U.S. Department of Education Investigating Record Number of Civil Rights Complaintsby Greater Diversity News September 30, 2011 0 comments
WASHINGTON—The U.S. Department of Education is seeking to improve the quality of education for minority and poor public school students by aggressively launching civil rights investigations aimed at preventing district administrators from providing more services and resources to predominantly white schools.
Faced with public schools more segregated today than in the 1970s, the department is using the Civil Rights Act of 1964 to improve the quality of education for students from minority and low-income backgrounds. The department has outpaced the Bush administration in initiating civil rights probes.
During 33 months under the Obama administration, the department’s Office for Civil Rights (OCR) has launched 30 compliance reviews compared with the 22 begun during the eight-year Bush administration. Investigators determine whether school districts have violated Title 6 of the Civil Rights Act of 1964, which prohibits discrimination on the basis of race, color and national origin in programs and activities receiving federal financial assistance.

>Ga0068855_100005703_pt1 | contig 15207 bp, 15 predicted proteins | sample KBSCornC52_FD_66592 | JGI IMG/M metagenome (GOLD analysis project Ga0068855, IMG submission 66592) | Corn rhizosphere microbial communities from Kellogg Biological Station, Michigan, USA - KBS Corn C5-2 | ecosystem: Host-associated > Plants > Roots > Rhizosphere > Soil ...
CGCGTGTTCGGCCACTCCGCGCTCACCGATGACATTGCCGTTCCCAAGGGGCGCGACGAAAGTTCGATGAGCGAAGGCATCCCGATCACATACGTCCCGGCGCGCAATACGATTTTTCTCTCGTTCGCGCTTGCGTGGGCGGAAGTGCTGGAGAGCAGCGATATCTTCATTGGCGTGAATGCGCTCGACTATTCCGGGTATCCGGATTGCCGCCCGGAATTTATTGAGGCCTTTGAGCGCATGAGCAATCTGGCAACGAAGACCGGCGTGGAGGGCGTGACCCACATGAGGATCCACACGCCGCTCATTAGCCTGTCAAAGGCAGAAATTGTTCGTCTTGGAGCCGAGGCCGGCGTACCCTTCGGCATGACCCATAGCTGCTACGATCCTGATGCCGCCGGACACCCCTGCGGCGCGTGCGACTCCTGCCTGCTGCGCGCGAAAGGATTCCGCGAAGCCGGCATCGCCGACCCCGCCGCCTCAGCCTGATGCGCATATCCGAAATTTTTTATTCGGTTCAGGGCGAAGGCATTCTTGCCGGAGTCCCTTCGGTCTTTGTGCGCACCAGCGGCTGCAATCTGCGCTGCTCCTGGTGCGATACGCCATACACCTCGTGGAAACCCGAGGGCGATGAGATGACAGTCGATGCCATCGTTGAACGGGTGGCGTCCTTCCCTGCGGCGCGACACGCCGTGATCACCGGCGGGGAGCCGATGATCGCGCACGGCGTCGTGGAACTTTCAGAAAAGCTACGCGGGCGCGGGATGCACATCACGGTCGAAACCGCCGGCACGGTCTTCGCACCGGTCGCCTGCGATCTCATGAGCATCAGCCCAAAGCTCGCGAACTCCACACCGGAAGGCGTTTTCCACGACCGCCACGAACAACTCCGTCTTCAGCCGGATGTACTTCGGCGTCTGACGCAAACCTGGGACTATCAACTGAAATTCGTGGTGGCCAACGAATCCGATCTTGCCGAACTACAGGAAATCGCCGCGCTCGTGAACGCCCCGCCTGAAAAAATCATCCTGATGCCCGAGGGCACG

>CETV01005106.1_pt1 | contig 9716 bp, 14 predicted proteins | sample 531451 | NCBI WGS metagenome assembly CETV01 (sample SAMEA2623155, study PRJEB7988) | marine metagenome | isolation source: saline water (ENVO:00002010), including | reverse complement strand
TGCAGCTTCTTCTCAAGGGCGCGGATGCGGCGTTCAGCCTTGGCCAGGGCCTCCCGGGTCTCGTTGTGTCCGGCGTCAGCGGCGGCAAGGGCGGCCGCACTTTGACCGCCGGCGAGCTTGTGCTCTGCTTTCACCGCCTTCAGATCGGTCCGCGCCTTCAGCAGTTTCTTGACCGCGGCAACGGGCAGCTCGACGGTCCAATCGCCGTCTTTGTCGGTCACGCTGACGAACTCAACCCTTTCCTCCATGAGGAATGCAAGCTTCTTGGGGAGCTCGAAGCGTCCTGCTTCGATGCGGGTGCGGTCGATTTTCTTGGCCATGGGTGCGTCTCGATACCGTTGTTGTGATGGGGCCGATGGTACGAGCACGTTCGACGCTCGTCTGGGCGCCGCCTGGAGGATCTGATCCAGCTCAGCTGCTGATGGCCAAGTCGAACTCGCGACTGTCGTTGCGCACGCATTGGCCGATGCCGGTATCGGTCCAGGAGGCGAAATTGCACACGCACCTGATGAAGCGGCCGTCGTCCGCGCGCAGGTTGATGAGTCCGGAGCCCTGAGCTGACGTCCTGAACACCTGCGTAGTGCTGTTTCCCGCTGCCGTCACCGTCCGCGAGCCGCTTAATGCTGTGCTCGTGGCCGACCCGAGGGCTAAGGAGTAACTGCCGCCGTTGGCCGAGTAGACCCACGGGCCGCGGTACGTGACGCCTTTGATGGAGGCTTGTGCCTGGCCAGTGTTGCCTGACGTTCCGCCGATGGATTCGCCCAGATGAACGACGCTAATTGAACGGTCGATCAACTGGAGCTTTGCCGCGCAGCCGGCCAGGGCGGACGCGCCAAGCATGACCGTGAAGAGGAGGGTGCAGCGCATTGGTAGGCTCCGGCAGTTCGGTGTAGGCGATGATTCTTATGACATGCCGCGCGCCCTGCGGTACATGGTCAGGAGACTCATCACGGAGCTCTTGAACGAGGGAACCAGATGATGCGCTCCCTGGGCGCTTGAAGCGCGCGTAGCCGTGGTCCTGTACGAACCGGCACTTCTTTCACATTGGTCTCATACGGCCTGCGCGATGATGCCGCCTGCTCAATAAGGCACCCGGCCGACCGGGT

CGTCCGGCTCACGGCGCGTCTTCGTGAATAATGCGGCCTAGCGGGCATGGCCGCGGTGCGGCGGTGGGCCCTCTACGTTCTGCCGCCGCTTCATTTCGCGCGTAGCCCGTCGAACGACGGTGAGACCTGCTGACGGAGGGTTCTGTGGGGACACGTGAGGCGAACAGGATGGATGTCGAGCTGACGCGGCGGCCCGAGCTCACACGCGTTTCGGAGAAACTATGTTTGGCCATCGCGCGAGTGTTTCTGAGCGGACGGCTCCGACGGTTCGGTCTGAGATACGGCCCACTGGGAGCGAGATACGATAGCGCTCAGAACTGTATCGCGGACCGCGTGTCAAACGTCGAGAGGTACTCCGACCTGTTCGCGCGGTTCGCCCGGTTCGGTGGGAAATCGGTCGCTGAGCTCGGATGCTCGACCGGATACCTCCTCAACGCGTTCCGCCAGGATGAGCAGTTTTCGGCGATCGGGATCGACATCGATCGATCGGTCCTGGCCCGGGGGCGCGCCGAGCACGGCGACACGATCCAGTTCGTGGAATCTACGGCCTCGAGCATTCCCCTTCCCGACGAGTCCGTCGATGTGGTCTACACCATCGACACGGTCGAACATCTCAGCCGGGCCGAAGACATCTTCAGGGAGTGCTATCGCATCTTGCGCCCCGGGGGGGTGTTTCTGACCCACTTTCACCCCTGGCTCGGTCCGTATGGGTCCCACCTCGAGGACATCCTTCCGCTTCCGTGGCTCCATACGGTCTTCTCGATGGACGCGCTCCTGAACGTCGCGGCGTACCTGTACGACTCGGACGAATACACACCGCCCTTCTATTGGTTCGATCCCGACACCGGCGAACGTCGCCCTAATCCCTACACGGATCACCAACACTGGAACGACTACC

“The civil rights laws are the most sorely underutilized tool in education reform and closing the achievement gap,” says Russlynn Ali, assistant secretary for civil rights, who has run the department’s OCR since May 2009. She said President Barack Obama has emphasized that he wants the department investigating education-related civil rights violations. “This is the most important civil rights issue of our time,” she says.